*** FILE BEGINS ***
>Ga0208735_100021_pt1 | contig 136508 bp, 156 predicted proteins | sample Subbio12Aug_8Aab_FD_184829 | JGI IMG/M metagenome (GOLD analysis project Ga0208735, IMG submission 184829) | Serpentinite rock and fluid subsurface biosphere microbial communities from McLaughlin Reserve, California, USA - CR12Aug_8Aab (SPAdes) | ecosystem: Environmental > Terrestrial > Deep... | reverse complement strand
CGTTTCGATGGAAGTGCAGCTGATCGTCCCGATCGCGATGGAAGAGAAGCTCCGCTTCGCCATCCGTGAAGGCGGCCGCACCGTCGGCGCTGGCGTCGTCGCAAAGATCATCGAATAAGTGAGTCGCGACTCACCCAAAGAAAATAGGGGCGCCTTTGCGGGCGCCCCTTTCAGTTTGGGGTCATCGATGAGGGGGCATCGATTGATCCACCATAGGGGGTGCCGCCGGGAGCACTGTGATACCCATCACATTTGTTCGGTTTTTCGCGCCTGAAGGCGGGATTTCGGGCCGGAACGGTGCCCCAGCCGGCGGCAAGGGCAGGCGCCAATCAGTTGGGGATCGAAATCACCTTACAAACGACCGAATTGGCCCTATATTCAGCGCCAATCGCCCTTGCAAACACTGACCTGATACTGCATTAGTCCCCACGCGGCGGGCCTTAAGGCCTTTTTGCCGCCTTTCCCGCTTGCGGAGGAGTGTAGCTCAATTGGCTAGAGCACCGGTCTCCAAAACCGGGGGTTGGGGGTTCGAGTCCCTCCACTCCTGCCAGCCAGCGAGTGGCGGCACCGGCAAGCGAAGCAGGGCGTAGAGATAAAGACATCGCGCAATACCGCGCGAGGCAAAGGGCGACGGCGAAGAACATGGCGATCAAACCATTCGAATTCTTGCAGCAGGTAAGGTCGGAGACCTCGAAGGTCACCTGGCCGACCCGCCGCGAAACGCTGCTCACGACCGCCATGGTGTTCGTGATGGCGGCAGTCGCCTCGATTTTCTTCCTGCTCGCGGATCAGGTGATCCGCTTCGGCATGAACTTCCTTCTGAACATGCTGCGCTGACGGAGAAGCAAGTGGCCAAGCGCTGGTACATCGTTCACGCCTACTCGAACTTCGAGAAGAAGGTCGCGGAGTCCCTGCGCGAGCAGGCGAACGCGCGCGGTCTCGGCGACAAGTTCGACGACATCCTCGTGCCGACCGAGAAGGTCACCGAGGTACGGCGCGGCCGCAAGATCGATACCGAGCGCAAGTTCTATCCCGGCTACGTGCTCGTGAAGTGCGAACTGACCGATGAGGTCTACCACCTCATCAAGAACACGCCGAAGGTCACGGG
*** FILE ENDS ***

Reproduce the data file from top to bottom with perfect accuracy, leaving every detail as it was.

>Ga0208735_100021_pt1 | contig 136508 bp, 156 predicted proteins | sample Subbio12Aug_8Aab_FD_184829 | JGI IMG/M metagenome (GOLD analysis project Ga0208735, IMG submission 184829) | Serpentinite rock and fluid subsurface biosphere microbial communities from McLaughlin Reserve, California, USA - CR12Aug_8Aab (SPAdes) | ecosystem: Environmental > Terrestrial > Deep... | reverse complement strand
CGTTTCGATGGAAGTGCAGCTGATCGTCCCGATCGCGATGGAAGAGAAGCTCCGCTTCGCCATCCGTGAAGGCGGCCGCACCGTCGGCGCTGGCGTCGTCGCAAAGATCATCGAATAAGTGAGTCGCGACTCACCCAAAGAAAATAGGGGCGCCTTTGCGGGCGCCCCTTTCAGTTTGGGGTCATCGATGAGGGGGCATCGATTGATCCACCATAGGGGGTGCCGCCGGGAGCACTGTGATACCCATCACATTTGTTCGGTTTTTCGCGCCTGAAGGCGGGATTTCGGGCCGGAACGGTGCCCCAGCCGGCGGCAAGGGCAGGCGCCAATCAGTTGGGGATCGAAATCACCTTACAAACGACCGAATTGGCCCTATATTCAGCGCCAATCGCCCTTGCAAACACTGACCTGATACTGCATTAGTCCCCACGCGGCGGGCCTTAAGGCCTTTTTGCCGCCTTTCCCGCTTGCGGAGGAGTGTAGCTCAATTGGCTAGAGCACCGGTCTCCAAAACCGGGGGTTGGGGGTTCGAGTCCCTCCACTCCTGCCAGCCAGCGAGTGGCGGCACCGGCAAGCGAAGCAGGGCGTAGAGATAAAGACATCGCGCAATACCGCGCGAGGCAAAGGGCGACGGCGAAGAACATGGCGATCAAACCATTCGAATTCTTGCAGCAGGTAAGGTCGGAGACCTCGAAGGTCACCTGGCCGACCCGCCGCGAAACGCTGCTCACGACCGCCATGGTGTTCGTGATGGCGGCAGTCGCCTCGATTTTCTTCCTGCTCGCGGATCAGGTGATCCGCTTCGGCATGAACTTCCTTCTGAACATGCTGCGCTGACGGAGAAGCAAGTGGCCAAGCGCTGGTACATCGTTCACGCCTACTCGAACTTCGAGAAGAAGGTCGCGGAGTCCCTGCGCGAGCAGGCGAACGCGCGCGGTCTCGGCGACAAGTTCGACGACATCCTCGTGCCGACCGAGAAGGTCACCGAGGTACGGCGCGGCCGCAAGATCGATACCGAGCGCAAGTTCTATCCCGGCTACGTGCTCGTGAAGTGCGAACTGACCGATGAGGTCTACCACCTCATCAAGAACACGCCGAAGGTCACGGG